“I can’t believe how quickly the first month of school has gone,” Faye sighed, resting her pretty bookbag on the table next to her. Everyone had already filed out of class for break, but Faye wasn’t hungry and didn’t want to rush. Constance and Zoey, who were in her class by coincidence alone, waited for her patiently. The knowledge that they were waiting so they could follow her out sent a thrill through Faye. This was what she had been missing out on.
“I know,” Zoey enthused, wide eyed. “It’s so weird.”
“So weird,” Constance agreed quickly, before she was left out.
“Everything has become so familiar already. And so boring. Ugh, I wish we could just hang out all day and not learn.” Faye flicked her long hair over her shoulder in a move so smooth it was clearly practiced. She wondered if her make up had smudged at all. She’d have to go into the bathrooms to check.
“Right?” Constance nodded. “I hate it. The teachers are so dull.”
“Especially Miss Simpson,” Zoey gave a nasty laugh. “She’s so embarrassing, too. I can’t bear to watch her talk in front of her class.”
“And she really needs to chew some gum or something,” Faye rolled her eyes and made a face. Miss Simpson was Skye’s favourite teacher, and Faye had no idea why. The woman was always telling Faye off and asking her, in a stiff voice, to pay attention.
“Is my make up okay? I can’t be bothered going to the bathroom and fixing it,” Faye said, fiddling with her hair so it lay perfectly. She looked at both girls in turn, expectantly.
“It looks fine,” Zoey said quickly.
“On point,” Constance smiled.
“Oh, good. Let’s go to the canteen for five minutes. We’ll see if the others are there yet.” By hanging back, Faye had guaranteed her entrance would be noticed by the rest of the group, and they would spend the next couple of minutes welcoming her and catching up with her. It was only a month into high school, after all; she still had to make sure to keep this sacred seat on the inner circle until her position was well and truly solidified.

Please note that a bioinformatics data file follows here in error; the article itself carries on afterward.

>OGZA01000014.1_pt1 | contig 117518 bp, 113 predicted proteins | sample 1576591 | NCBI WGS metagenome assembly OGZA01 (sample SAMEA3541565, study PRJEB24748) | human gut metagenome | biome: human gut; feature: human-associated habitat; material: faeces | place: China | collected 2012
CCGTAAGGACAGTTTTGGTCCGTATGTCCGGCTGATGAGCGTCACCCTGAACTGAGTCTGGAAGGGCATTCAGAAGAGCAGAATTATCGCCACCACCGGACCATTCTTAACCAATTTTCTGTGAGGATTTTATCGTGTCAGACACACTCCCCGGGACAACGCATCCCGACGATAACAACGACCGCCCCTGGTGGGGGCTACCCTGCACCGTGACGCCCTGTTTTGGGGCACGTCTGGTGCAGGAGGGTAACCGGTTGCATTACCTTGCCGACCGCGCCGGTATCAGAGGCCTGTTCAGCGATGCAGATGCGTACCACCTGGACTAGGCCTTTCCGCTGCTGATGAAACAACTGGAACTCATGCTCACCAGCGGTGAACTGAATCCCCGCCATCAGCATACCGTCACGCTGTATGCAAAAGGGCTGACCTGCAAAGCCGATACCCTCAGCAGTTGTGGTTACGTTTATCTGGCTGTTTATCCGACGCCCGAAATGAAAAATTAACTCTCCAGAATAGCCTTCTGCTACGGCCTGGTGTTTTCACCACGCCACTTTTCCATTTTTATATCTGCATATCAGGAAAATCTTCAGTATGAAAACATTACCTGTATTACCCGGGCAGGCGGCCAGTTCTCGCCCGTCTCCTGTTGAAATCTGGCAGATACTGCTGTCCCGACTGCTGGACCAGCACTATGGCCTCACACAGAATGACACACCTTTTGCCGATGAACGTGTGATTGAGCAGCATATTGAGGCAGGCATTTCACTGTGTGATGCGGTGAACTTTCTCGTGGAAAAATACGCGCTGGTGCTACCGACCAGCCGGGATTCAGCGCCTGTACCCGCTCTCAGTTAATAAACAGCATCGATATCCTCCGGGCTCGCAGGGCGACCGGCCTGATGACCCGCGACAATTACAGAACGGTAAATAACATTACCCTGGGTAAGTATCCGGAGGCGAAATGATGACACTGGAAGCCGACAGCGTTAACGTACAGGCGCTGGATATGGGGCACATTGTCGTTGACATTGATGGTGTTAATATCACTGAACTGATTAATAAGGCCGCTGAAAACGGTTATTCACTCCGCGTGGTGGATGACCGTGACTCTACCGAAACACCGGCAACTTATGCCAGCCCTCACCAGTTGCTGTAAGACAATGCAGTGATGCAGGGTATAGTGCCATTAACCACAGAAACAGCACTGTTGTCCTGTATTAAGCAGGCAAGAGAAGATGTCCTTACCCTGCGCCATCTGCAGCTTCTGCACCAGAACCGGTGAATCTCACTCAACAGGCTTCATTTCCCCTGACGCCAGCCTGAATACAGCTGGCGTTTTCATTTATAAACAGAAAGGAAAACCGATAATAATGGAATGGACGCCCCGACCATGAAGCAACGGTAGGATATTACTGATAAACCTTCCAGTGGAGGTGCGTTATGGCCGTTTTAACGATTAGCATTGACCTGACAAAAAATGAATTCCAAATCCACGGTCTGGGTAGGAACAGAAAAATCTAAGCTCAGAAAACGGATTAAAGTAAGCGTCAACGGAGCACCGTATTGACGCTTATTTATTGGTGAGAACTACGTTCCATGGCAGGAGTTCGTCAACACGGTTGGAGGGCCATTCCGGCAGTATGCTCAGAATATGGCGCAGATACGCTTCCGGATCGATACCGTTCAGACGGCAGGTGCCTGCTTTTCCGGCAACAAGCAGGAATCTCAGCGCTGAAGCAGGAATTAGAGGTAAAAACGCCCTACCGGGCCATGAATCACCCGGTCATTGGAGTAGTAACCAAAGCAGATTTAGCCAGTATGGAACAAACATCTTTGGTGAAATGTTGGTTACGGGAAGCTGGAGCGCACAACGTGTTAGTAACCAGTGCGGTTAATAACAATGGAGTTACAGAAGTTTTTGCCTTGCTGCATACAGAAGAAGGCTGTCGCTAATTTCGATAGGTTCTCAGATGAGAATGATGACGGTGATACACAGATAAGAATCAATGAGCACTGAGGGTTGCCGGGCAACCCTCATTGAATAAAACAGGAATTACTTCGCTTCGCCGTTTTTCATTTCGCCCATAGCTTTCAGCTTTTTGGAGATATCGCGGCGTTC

She couldn’t risk going back to the painfully awkward and embarrassing kid she’d been in primary school. No one liked a hanger on.
Very quickly, Faye found herself relaxing in high school. She wasn’t sure what she had been worried about. She had a large group of friends, and there was no doubt that she was one of the girls, and she did everything to keep it that way. No one brought up her embarrassing and large family, and Constance or Zoey didn’t dare talk about primary school in case Faye brought up their own awkward stories. Being popular, she quickly realised, was more about having people unwilling to be your enemy than about having those people as your close friends.
She and Constance shared French together, which was the only subject Faye could do well in without trying. Her dad may well be a constant source of embarrassment, but at least he was a bilingual one. She’d picked up on enough to get by, for now.
They walked towards the canteen together, Faye filling the silence with meaningless rambles that even she wasn’t really paying attention to. Constance nodded along, though, so at least someone was.
She saw Kane leaning against the open archway to the canteen with arms folded tightly across his chest, circles under his eyes. He blinked at her as she passed, maybe waiting for a reaction, but Faye only turned her head towards Constance and continued her babbling.
Faye heard him sigh. It was a long, slow sigh, the kind that she had heard from him before – when he had been talking about his family, or the people around town that avoided him because of his family, and later, when Faye had started to distance herself from him so that she wouldn’t be dragged down to the social outcast level with him.
She did feel a bit bad, sometimes. Kane had been nice, and fun, and he wasn’t at all like his criminal family. Still, the others in high school didn’t know that, and Faye could bear to risk her status in an attempt to bring him into the group.
So she walked past him and ignored him, and didn’t dwell too much on it. It was just the way things had to be.
Kane watched her walk into the canteen without a backwards glance at him. She was talking about some vacuous shit that all popular girls seemed to talk about, and maybe he wasn’t so sad that she blanked him. Maybe he didn’t want to be friends with that Faye after all.
That didn’t mean he didn’t miss the old Faye, though.